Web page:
Simplicity in software

Posting this topic I might run the risk of starting a topic in which some parts, but hopefully not all, might involve topics already discussed on the forum. But I can’t seem to find an existing topic that covers the “simplicity” angle :thinking:
But if I’m wrong I apologize, and hope the admins will feel free to remove this topic again.

Anyway, after that short that message, here goes:

I try to use the approach of simplicity in everything I do, especially when it comes to iOS as well as macOS.
This means I use native apps whenever possible, and it’ll usually take more than a fair amount of reasons for me to ditch the native app in favor of a 3rd party app (hasn’t happened yet, to be honest).

However, having said that, lately I’ve been trying to automate with as much as possible - and as soon as the public iOS beta was released, my iPhone was being updated.
Naturally, this has opened my eyes to Siri Shortcuts, and already now I’m using automation in just about every situation in which it’s possible (if not entirely needed… yeah, I’ve probably gone a bit overboard on the automation train :grin: ).

Now, what I’d like to know, really, and this is where this topic might interfere with other topics:

  • Why should I abandon native apps and switch to 3rd party apps
    • The native apps already synchronize through iCloud
    • Usually synchronization through 3rd party = $
      • I already pay for iCloud space - don’t need another subscription
  • Are the native apps supported in a lesser way in
    • If so, wouldn’t that change in the Siri Shortcuts app, probably? (Maybe @RosemaryOrchard can answer that from her experience with the Shortcuts beta?)

I have been testing a tiny bit of Bear as opposed to Apple Notes, and must agree it really has some pretty awesome features that Notes does not, but still I’d like the “simplicity” of it, plus some of the 3rd party apps either require a subscription, or you need to buy the app in both iOS as well as macOS.
It’s not that I’m a cheapskate (okay, I might be… just a little bit :grin: ), but the price of an extra subscription or hundreds of DKR for an app purchase (or two) doesn’t scale up to the needs I have for the extra features.

I guess what really matters to me is; is it nice-to-have, or is it must-have? The one thing that might get me to buy an app would be if the native app is constricted regarding automation, and a 3rd party app isn’t (like I said, automation does weigh heavy on the scale, for me :+1:) .

For a start, I’m only concerning myself with automation of my devices, ie. iPhone, Apple TV, and my MacBook, but within the next couple of months, I plan on extending the automation for 3rd party devices as well, around the house.
I really want to be absolutely sure that my automation on iOS and macOS are done (or as done as they can be), before starting on doors, windows, fans, etc. :smile:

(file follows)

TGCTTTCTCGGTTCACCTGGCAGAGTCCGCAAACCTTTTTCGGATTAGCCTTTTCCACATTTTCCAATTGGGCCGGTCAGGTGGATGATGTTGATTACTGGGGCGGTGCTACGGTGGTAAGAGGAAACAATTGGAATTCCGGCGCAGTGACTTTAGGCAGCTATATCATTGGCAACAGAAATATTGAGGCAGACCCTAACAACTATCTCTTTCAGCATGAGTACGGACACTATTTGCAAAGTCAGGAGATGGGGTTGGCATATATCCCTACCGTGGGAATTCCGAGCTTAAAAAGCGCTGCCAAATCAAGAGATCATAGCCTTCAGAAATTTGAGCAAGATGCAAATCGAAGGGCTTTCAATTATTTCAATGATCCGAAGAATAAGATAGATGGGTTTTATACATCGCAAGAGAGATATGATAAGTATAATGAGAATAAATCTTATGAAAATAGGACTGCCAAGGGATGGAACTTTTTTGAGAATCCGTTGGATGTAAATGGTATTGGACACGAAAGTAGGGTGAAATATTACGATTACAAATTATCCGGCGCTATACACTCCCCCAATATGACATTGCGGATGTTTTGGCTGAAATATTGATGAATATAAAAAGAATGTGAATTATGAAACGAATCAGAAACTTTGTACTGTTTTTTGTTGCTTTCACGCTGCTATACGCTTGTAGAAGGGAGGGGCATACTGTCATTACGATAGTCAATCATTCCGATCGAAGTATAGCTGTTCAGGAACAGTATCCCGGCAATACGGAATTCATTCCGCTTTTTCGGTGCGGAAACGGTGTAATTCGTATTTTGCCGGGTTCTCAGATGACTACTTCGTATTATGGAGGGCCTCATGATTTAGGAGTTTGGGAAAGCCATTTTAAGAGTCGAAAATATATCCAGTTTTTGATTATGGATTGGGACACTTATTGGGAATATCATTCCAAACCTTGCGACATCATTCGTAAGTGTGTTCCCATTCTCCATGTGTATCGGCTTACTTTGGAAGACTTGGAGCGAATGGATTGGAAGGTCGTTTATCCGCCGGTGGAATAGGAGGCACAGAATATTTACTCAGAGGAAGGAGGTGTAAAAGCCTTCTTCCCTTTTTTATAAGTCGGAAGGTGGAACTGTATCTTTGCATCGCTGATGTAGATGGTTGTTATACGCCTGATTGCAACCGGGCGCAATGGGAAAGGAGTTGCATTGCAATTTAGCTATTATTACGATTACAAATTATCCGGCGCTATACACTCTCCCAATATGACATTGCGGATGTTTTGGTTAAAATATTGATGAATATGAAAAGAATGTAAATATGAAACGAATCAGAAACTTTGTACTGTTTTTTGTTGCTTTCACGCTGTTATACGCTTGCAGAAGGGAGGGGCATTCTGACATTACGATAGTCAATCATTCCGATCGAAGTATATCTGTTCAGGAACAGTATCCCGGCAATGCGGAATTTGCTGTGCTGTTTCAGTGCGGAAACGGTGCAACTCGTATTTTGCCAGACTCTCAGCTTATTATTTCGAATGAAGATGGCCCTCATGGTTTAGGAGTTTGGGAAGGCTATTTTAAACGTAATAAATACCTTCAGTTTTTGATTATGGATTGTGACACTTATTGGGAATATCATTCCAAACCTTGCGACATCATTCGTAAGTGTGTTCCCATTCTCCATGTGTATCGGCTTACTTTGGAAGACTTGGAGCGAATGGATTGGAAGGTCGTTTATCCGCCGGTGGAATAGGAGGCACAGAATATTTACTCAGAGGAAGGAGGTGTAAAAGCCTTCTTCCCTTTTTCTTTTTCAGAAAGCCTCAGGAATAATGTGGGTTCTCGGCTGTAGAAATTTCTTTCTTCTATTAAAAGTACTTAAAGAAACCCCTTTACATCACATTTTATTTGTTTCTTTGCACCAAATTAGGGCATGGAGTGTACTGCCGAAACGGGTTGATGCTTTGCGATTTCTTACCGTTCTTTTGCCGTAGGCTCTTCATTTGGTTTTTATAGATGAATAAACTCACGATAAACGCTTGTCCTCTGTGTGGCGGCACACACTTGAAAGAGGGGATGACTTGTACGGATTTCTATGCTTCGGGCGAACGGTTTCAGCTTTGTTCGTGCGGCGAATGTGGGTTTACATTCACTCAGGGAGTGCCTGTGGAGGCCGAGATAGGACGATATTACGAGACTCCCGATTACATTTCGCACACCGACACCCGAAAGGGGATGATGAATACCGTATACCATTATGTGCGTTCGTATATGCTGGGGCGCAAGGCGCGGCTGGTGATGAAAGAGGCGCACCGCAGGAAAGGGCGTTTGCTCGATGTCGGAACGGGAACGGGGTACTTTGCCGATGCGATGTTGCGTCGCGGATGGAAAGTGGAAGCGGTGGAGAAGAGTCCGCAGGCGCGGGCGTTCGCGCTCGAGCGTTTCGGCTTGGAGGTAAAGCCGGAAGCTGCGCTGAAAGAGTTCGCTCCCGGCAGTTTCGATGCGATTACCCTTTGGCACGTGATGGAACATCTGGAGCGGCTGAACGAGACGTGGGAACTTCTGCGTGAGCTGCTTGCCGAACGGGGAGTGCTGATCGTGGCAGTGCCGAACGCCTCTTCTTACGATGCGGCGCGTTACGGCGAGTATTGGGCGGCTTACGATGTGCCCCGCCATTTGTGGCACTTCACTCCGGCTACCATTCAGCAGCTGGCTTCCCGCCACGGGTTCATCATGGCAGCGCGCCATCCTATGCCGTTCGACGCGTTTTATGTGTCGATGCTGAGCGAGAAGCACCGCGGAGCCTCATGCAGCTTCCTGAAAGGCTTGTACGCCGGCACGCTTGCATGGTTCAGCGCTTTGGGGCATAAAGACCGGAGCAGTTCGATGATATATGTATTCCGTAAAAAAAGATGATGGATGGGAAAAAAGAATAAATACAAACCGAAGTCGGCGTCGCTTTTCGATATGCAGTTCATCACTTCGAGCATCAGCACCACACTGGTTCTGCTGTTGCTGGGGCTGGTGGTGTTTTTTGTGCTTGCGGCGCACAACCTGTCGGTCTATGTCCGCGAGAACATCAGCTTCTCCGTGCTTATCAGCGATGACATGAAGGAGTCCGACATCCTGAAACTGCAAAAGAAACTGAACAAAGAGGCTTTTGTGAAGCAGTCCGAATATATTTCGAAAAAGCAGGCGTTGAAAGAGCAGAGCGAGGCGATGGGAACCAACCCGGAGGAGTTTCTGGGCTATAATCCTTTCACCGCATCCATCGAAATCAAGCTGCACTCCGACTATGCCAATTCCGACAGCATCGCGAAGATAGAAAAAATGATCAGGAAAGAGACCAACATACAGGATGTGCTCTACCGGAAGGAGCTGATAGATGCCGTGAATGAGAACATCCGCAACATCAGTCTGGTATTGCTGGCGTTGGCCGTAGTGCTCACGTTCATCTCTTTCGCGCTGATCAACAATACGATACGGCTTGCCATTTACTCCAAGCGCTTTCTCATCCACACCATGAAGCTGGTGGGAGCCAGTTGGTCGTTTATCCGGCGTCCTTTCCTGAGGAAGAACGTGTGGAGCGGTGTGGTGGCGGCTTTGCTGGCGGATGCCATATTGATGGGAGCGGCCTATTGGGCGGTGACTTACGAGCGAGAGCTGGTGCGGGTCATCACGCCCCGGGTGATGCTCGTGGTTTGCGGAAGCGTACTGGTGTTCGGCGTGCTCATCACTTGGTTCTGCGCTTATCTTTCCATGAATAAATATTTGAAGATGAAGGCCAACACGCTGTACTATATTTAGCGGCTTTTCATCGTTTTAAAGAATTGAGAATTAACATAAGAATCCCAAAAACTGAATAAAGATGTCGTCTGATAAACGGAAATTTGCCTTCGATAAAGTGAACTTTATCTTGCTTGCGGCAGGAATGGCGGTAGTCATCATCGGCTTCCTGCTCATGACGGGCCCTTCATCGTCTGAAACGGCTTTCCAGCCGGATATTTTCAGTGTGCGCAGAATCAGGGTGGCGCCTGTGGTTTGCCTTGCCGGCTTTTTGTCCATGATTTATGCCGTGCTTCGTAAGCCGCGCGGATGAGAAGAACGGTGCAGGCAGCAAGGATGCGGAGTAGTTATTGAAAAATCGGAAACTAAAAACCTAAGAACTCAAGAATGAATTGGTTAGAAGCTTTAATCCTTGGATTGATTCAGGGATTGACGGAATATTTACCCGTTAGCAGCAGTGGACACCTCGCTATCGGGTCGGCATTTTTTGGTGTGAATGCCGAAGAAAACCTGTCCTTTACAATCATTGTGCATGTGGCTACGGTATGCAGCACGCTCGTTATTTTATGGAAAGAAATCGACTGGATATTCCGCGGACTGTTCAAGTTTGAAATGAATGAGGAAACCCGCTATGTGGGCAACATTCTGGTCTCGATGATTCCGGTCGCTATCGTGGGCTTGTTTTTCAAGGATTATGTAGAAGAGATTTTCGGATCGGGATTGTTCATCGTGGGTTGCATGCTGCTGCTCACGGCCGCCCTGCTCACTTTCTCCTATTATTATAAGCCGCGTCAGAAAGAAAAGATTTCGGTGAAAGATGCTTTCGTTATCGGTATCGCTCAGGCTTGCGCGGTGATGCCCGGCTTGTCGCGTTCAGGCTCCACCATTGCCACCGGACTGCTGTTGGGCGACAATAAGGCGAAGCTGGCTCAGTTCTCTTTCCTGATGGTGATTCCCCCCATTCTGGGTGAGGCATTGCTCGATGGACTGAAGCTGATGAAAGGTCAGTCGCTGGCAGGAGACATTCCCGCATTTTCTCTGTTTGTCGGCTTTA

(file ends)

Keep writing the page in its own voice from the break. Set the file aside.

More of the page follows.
Or maybe I should wait for a couple of months? :thinking:
What do other MPU listeners do for automation regarding apps?

Oh, and if you’ve managed to read through all of that mumbo jumbo, you deserve a :+1: just for that :grin:
Have a good one :slightly_smiling_face:

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As much as I like the idea of the SetApp subscription, I just can’t bring myself to getting it. There are a bunch of apps that I’ll never use. But it is comforting to know that I have access to seldom-used apps if I wanted to. I can see it being worth the price if I have enough apps in SetApp that would cost the same or more if bought as a standalone purchase.

I do get picky about apps. Thankfully, there are trial periods for many of our apps and a lot of reviews on blogs and YouTube. I’m still using the for my e-mails. It does most of what I need to do. But I did substitute Calendar with Fantastical and Reminders with OmniFocus because my needs are so much greater in those areas.

I haven’t downloaded the beta yet but this has peaked my interest too! We’re in the same boat! For now, Keyboard Maestro is an app I didn’t know I couldn’t live without. It’s a lot easier to digest. I haven’t quite gathered up the focus and energy to learn Javascript or AppleScript. But the promise of Siri Shortcuts on iOS and hopefully MacOS has certainly gotten me interested.

Keyboard Maestro has a strong history of development so I think I’m gonna ride with this horse for now. I’m not waiting for but will welcome it when it does come. Perhaps KM and Siri Shortcuts will co-exist in my life.

Change only when the native apps don’t meet your needs. Reminders is adequate for my sister and my mom. But it’s not enough for me. I could get by with the but using the Fantastical menu app and natural language input has won me over.

I’m OK with a subscription if I use it enough times and make money from it. If I wasn’t writing a lot, I would probably stick with Apple Pages. But I can make money from my Ulysses subscription. I can cover a few year’s worth of a Ulysses subscription in one post. If a subscription makes life easier for me, I’ll sign up. The price has to offer enough convenience to warrant it. I’m sure Tim Cook can clean his own house. But he might find it a better use of his time to get a contract with a housekeeping service so he can do more important things.